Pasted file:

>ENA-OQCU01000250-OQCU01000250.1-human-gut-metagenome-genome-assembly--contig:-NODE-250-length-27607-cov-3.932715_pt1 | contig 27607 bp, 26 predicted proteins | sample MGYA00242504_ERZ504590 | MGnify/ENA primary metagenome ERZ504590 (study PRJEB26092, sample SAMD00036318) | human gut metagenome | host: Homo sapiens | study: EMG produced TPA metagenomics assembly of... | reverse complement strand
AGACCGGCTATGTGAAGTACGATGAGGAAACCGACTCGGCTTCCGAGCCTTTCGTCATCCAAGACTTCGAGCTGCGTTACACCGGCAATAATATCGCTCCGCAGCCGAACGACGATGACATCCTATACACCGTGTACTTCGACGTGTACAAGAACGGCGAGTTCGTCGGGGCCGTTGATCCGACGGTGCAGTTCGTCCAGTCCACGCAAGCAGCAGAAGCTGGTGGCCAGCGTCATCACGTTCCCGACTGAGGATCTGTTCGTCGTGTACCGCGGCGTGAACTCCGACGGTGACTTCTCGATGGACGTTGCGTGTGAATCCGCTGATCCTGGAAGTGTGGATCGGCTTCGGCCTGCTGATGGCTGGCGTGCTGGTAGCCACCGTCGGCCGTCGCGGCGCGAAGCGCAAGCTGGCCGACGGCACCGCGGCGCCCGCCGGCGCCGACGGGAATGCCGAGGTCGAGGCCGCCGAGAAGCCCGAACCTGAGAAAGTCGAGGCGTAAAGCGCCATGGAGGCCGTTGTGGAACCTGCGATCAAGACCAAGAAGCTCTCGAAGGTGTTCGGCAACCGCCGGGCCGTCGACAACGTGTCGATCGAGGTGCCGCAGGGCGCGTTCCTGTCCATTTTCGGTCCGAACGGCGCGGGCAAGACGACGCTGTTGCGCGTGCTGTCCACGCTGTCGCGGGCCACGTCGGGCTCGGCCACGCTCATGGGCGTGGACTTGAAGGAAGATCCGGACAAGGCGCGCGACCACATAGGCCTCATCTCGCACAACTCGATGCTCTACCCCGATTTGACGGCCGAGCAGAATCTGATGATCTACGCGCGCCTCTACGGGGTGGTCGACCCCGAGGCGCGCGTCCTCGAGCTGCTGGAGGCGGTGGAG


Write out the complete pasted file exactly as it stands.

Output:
>ENA-OQCU01000250-OQCU01000250.1-human-gut-metagenome-genome-assembly--contig:-NODE-250-length-27607-cov-3.932715_pt1 | contig 27607 bp, 26 predicted proteins | sample MGYA00242504_ERZ504590 | MGnify/ENA primary metagenome ERZ504590 (study PRJEB26092, sample SAMD00036318) | human gut metagenome | host: Homo sapiens | study: EMG produced TPA metagenomics assembly of... | reverse complement strand
AGACCGGCTATGTGAAGTACGATGAGGAAACCGACTCGGCTTCCGAGCCTTTCGTCATCCAAGACTTCGAGCTGCGTTACACCGGCAATAATATCGCTCCGCAGCCGAACGACGATGACATCCTATACACCGTGTACTTCGACGTGTACAAGAACGGCGAGTTCGTCGGGGCCGTTGATCCGACGGTGCAGTTCGTCCAGTCCACGCAAGCAGCAGAAGCTGGTGGCCAGCGTCATCACGTTCCCGACTGAGGATCTGTTCGTCGTGTACCGCGGCGTGAACTCCGACGGTGACTTCTCGATGGACGTTGCGTGTGAATCCGCTGATCCTGGAAGTGTGGATCGGCTTCGGCCTGCTGATGGCTGGCGTGCTGGTAGCCACCGTCGGCCGTCGCGGCGCGAAGCGCAAGCTGGCCGACGGCACCGCGGCGCCCGCCGGCGCCGACGGGAATGCCGAGGTCGAGGCCGCCGAGAAGCCCGAACCTGAGAAAGTCGAGGCGTAAAGCGCCATGGAGGCCGTTGTGGAACCTGCGATCAAGACCAAGAAGCTCTCGAAGGTGTTCGGCAACCGCCGGGCCGTCGACAACGTGTCGATCGAGGTGCCGCAGGGCGCGTTCCTGTCCATTTTCGGTCCGAACGGCGCGGGCAAGACGACGCTGTTGCGCGTGCTGTCCACGCTGTCGCGGGCCACGTCGGGCTCGGCCACGCTCATGGGCGTGGACTTGAAGGAAGATCCGGACAAGGCGCGCGACCACATAGGCCTCATCTCGCACAACTCGATGCTCTACCCCGATTTGACGGCCGAGCAGAATCTGATGATCTACGCGCGCCTCTACGGGGTGGTCGACCCCGAGGCGCGCGTCCTCGAGCTGCTGGAGGCGGTGGAG